From a (paywalled) review in Science of Newton’s Apple and Other Myths About Science (Ronald L. Numbers and Kostas Kampourakis, Eds. Harvard 2015):
Before Columbus discovered America, people believed that the world was flat. When the apple struck Newton’s head, he discovered gravity and replaced God with objective truth. Gregor Mendel was a lone genius who discovered genetics. You will probably have heard at least some of these stories—you may even have believed them—but this delightful collection of short, thought-provoking essays shows that they are all myths.
So pointing out that the pop sci lore on these subjects is largely myth is now going mainstream? Used to be, earnest Christian profs wrote this stuff. They were correct, and often engaging, but who cared? Media could just shovel the myths anyway.
And what will become of the current war on falsifiability if it matters whether something is true or not?
Also from review:
Ron Numbers sets out to demolish the idea that social Darwinism was a major influence on American social theory during the late 19th and early 20th centuries. He offers a lot of interesting evidence, noting, for example, how seldom the phrase “social Darwinism” was actually used by politicians, businessmen, racists, and others during this period. Yet, the chapter doesn’t quite persuade, perhaps because when an idea is really widespread, its tenets are taken for granted by many who are unaware of their origins and, therefore, unlikely to reference the original theory.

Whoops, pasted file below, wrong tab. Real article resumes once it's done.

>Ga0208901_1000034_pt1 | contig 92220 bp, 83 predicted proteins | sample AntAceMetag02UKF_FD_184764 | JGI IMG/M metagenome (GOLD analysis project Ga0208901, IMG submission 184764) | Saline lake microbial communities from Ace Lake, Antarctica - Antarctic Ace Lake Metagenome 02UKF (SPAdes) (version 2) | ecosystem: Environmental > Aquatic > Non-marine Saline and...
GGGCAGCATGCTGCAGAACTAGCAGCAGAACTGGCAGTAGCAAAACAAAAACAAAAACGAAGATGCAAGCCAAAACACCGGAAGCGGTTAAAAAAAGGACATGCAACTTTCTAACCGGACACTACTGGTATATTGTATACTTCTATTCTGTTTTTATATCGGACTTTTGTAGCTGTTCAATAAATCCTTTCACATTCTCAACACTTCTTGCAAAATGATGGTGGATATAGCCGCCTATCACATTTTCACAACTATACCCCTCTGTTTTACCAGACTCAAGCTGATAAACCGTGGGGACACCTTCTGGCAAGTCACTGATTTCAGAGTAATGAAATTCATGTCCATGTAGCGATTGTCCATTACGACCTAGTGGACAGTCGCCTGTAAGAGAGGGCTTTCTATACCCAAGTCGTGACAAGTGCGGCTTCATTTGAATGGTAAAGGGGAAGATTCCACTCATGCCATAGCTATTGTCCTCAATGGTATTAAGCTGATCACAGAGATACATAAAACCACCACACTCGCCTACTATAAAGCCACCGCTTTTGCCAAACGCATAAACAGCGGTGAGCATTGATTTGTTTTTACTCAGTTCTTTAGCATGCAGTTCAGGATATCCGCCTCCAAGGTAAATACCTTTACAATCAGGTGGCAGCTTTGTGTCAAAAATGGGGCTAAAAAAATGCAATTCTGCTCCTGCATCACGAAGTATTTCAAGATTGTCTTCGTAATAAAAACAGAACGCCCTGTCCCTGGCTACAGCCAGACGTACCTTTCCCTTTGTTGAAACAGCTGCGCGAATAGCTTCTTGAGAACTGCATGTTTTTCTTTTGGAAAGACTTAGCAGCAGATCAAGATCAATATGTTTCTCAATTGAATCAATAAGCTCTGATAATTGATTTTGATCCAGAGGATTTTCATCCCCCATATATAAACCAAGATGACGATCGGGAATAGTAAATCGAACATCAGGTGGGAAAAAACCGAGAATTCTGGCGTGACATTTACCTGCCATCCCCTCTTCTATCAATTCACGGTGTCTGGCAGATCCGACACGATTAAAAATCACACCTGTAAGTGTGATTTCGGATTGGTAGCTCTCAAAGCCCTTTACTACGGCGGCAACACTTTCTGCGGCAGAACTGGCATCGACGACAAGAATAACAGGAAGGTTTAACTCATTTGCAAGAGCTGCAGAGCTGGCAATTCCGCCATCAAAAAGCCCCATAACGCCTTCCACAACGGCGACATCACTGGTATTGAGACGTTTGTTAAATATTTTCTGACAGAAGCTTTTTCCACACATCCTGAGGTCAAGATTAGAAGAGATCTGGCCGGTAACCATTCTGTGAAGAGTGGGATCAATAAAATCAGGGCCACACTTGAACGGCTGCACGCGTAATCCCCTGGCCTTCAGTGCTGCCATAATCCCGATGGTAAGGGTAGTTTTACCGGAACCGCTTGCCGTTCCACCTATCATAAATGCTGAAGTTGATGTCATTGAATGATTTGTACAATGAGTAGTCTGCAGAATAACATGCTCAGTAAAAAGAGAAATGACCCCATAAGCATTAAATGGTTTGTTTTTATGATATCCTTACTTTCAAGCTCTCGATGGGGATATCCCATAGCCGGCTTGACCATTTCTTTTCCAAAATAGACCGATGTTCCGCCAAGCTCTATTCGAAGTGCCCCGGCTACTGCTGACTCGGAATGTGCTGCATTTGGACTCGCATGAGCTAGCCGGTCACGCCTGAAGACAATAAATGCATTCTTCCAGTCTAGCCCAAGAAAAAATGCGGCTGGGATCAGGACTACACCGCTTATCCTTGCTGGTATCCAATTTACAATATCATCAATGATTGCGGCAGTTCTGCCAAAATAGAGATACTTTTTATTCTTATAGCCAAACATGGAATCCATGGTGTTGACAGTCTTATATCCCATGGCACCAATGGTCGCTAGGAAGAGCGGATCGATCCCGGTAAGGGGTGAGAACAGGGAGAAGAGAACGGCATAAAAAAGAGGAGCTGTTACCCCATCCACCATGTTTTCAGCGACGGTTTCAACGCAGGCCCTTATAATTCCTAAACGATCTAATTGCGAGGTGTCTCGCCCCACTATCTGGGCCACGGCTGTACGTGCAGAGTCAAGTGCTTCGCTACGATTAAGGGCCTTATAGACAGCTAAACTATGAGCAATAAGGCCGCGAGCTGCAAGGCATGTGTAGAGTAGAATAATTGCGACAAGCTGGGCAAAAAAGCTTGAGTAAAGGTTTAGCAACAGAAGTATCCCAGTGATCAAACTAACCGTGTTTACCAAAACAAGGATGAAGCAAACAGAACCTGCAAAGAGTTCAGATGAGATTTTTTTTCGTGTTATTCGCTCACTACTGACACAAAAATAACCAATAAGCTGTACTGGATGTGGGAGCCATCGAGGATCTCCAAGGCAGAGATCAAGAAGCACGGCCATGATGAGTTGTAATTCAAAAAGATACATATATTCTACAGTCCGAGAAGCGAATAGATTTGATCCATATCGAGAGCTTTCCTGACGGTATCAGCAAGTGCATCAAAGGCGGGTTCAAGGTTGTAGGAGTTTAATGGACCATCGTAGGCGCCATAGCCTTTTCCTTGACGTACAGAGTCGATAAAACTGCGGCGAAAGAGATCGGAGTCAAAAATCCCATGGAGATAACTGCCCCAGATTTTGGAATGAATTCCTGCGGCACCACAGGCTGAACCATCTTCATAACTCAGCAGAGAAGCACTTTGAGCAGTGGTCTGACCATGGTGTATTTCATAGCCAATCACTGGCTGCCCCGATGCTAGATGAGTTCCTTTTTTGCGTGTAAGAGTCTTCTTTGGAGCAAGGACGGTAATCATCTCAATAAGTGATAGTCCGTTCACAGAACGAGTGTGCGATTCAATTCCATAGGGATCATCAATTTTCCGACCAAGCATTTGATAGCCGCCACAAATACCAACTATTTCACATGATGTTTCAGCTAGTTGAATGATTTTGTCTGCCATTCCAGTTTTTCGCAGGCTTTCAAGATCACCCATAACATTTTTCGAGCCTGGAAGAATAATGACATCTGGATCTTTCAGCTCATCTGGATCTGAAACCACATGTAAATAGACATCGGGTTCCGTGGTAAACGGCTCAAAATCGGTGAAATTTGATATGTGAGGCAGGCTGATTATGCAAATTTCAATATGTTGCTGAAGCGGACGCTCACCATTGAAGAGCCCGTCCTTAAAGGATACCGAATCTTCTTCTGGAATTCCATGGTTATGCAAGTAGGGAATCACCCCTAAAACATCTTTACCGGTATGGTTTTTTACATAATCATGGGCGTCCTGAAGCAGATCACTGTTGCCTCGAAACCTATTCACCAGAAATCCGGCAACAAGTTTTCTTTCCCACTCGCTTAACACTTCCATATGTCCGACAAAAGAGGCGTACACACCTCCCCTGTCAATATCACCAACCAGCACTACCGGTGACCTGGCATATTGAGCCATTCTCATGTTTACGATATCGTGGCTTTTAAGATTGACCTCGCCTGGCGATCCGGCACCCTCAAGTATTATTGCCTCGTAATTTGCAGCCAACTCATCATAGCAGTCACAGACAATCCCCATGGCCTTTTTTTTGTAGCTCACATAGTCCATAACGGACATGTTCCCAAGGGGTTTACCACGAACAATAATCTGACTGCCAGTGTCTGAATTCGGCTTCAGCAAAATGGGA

Apart from buying the book (US$20.62), it might be worth buying the review (US$30), just to hear someone admit stuff so obviously true—and so widely denied for shameless political reasons. Anyway, now you know what to do with your holiday gift money.
From Amazon’s Publisher collection:
Twenty-seven popular myths about science and its history bite the dust in this engaging and timely book. In these essays, Numbers, Kampourakis, and a host of eminent experts set the record straight and explore how and why these myths become part of our collective memory?whether right or wrong. Each chapter offers important lessons about history and the scientists involved in some of our most significant discoveries. (Janet Browne, author of Charles Darwin: A Biography)
See also: Flat Earth award for mythmaking:
Now, the spherical nature of Earth became so much a part of popular culture that when Dante (1265-1321 CE) wrote the most famous poem of the period, the Divine Comedy, he put Hell inside Earth – a convenient location for the worst place in the universe because Earth was considered second worst – the heaviest place, to which everything fell.
I can’t decide what the award should be, but maybe someone will donate toward a work of historical fiction – a bodice ripper, perhaps, with lots of castles and shining armour. Fact-based books would be wasted on the recipient. More.
Will there still be science in 2020?
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